Changing How You See the World

Mary Ennes-Davis admits publicly that she doesn’t know how to measure. There is a gentle irony to the fact that many of her works of art feature rulers.

Though she grew up in a family of artists, Ennes-Davis pursued a marketing career, and had “little time to create with [her] hands.”  But a sailing trip to the Soviet Union revised her course of direction:

I saw a country lacking in many of the things that we take for granted. This changed how I saw the world, and rather than throw away used objects, I began to incorporate the forgotten pieces into jewelry designs. Whether a copper washer, an old key or a poker chip, I used the recycled pieces and invested them with a new life in the design process. As my art began to sell I realized I wanted to return to my creative roots and work as an artist.

And return she did! Ennes-Davis created jewelry, collage and sculpture, all utilizing recycled as well as varied cultural elements.

The themes in my work are universal: family, nature, play, celebration, making connections with others. My art work is a vehicle to share laughter, grief, self awareness, our differences and our common threads.

Her remarkable Guardian sculptures “rose out at the ashes of September 11th.” Mary fashions these beings from cast off items~used brushes, rulers, game pieces, casters, fishing reels, chopsticks~and manages to imbue them with the spirit of  “hope and laughter, honor and friendship, protection and love.”


Memorial Guardian~by Mary Ennes-Davis (used with permission)

The Guardians brought her work to another level:

Selling guardians was very different than putting earrings on somebody. They have a different connection to people. There’s a heart-string emotion with the guardians that’s different from other art.      (Art’s Alive! by Bev Crichfield in The Skagit Valley Herald)

Arts Alive Guardian~by Mary Ennes-Davis (used with permission)

Arts Alive Guardian~by Mary Ennes-Davis (used with permission)

As she testifies in her instructor bio for an Art and Soul Retreat:

I believe that there are common threads that connect us; emotions, experiences, what we do for fun, how and where we live. I try to share those threads in my art. I want to help people pause and consider how we are all connected. I believe that if we find those connections then there is a hope for peace.

I am so pleased to have found this  fervent recyclist, who incorporates the used, cast-off, and forgotten to create something new and unforgettable. Mary Ennes-Davis doesn’t just tell others to walk gently on the earth; she shows amazing ways to achieve this through art.


About CarolWiebe

Art entices, inspires, and delights me. Art is a vehicle for laughter, tears, wonder, enlightenment--taking me on a constant path of discovery. You can't say that about housework (except, perhaps, for the crying part).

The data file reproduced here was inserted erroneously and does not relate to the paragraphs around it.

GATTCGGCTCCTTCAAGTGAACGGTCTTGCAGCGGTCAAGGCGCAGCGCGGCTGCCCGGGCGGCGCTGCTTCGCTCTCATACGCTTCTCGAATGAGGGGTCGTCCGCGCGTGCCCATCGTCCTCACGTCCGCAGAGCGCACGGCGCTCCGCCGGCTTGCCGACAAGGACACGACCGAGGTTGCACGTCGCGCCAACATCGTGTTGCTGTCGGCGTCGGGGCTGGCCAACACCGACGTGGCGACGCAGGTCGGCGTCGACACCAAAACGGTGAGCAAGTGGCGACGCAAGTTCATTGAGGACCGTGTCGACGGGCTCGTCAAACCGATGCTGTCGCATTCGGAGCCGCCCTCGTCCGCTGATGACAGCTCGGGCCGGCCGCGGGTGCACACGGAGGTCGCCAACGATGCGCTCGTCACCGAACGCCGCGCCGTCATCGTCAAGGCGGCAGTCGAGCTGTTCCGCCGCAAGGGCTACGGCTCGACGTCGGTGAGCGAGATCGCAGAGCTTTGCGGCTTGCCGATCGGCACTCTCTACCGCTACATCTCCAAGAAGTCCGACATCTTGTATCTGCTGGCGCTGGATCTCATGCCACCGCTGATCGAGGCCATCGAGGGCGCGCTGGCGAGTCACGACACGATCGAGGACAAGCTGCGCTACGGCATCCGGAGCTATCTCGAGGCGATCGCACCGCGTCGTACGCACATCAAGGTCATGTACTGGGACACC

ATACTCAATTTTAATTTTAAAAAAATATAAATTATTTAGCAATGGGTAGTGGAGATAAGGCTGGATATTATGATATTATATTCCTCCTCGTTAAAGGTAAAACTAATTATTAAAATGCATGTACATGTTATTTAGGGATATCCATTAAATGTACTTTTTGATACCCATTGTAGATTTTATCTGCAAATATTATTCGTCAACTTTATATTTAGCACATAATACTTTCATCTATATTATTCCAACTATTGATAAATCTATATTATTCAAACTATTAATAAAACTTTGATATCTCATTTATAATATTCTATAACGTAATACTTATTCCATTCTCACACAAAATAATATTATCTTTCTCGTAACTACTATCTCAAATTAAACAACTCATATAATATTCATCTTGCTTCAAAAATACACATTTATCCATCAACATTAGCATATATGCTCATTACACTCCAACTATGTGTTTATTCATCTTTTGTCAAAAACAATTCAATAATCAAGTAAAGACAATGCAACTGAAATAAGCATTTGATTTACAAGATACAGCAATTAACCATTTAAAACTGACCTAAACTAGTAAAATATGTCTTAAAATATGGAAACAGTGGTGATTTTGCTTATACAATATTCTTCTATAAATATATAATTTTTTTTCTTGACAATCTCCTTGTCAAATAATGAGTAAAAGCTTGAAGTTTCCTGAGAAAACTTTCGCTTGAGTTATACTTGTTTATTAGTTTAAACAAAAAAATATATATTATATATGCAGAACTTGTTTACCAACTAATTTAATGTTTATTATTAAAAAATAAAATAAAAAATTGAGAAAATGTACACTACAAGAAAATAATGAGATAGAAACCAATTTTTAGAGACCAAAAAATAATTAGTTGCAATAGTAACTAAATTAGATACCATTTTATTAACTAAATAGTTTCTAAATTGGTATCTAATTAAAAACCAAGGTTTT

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3 Responses to Changing How You See the World

  1. Shirley Bartell says:

    Thank you SO much for sharing this! I LOVE the idea of earrings being ‘guardians’! My central purpose has become re-use, re-cycle, re-purpose. My personal symbol may just become the letters “re”.

    I’ve struggled SO with finding my own voice, formulating a theme. I’m getting better… artist friend suggested I do an altered book. I started with an old soft cover edition focused on re-styling old clothing that I had owned for several years but never used . Some of the illustrations whispered to me so I saved those but I couldn’t find a cohesive theme until the individual pages started to speak to me. For instance, one page features the illustration of a bra, which “told” me to slide back to the 60’s & 70’s and dedicate that page to music that related to burning ….. K.T. Oslin’s “80’s Ladies” (burned our bras and burned our bridges and burned our candles at both ends), the Disco tune “Burn Baby Burn”, etc. After I accepted THAT message the other pages began to quietly suggest their redirection to me. That altered book is still untitled but as I slowly work through it, my “theme creation” engine is becoming better oiled.

    I think much of my groping is related to my lack of education. I studied practical subjects in college, no electives, never graduated. I am not well traveled and not particularly aware of the world around me. I am unmedicated ADD and much of my energy goes into controlling my focus to my immediate surroundings. I am also hyper-sensitive to most medication and allergic to many foods. I found my bliss in creating art. It is such a heady drug (no pun intended)!

    I have a LOT of old jewelry, my mother’s and my own as well as pieces I’ve picked up over the years. Most is junque, a few pieces are handmade, some are deeply etched and I have used a few of those as rubber stamps onto tissue paper or have embedded the images into heat sensitive foam stamps to use on paper and fabric – to be used eventually in cardmaking and collage. Each in our own way, I guess. sab

    • carolwiebe says:

      Shirley, you speak from the heart with utter candor,and that wonderful energy is all you need to make art that is totally in your own voice.

      Everything you have written here has a history and a rhythm that you can translate into artwork. The education part is beside the point. We are all educated by life, some add formal education to the mix, but as long as we are breathing we are learning.

      Just keep working at it: you definitely have the longing. As far as I am concerned, longing plus hours in the studio will produce art you love. And if you love it, others will too. It doesn’t matter if everyone loves it.

  2. Dayna says:

    Carol, thanks for introducing me to this artist.

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